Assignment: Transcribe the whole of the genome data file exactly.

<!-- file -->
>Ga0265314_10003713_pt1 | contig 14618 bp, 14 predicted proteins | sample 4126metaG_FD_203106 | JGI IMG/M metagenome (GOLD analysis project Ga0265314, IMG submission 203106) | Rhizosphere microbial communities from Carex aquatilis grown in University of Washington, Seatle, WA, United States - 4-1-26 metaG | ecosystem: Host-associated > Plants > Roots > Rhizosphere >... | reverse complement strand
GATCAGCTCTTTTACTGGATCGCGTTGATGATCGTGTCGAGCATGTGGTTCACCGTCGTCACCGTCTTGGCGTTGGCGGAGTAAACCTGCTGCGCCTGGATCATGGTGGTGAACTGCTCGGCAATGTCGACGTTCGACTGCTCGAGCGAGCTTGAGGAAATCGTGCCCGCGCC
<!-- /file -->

>Ga0265314_10003713_pt1 | contig 14618 bp, 14 predicted proteins | sample 4126metaG_FD_203106 | JGI IMG/M metagenome (GOLD analysis project Ga0265314, IMG submission 203106) | Rhizosphere microbial communities from Carex aquatilis grown in University of Washington, Seatle, WA, United States - 4-1-26 metaG | ecosystem: Host-associated > Plants > Roots > Rhizosphere >... | reverse complement strand
GATCAGCTCTTTTACTGGATCGCGTTGATGATCGTGTCGAGCATGTGGTTCACCGTCGTCACCGTCTTGGCGTTGGCGGAGTAAACCTGCTGCGCCTGGATCATGGTGGTGAACTGCTCGGCAATGTCGACGTTCGACTGCTCGAGCGAGCTTGAGGAAATCGTGCCCGCGCC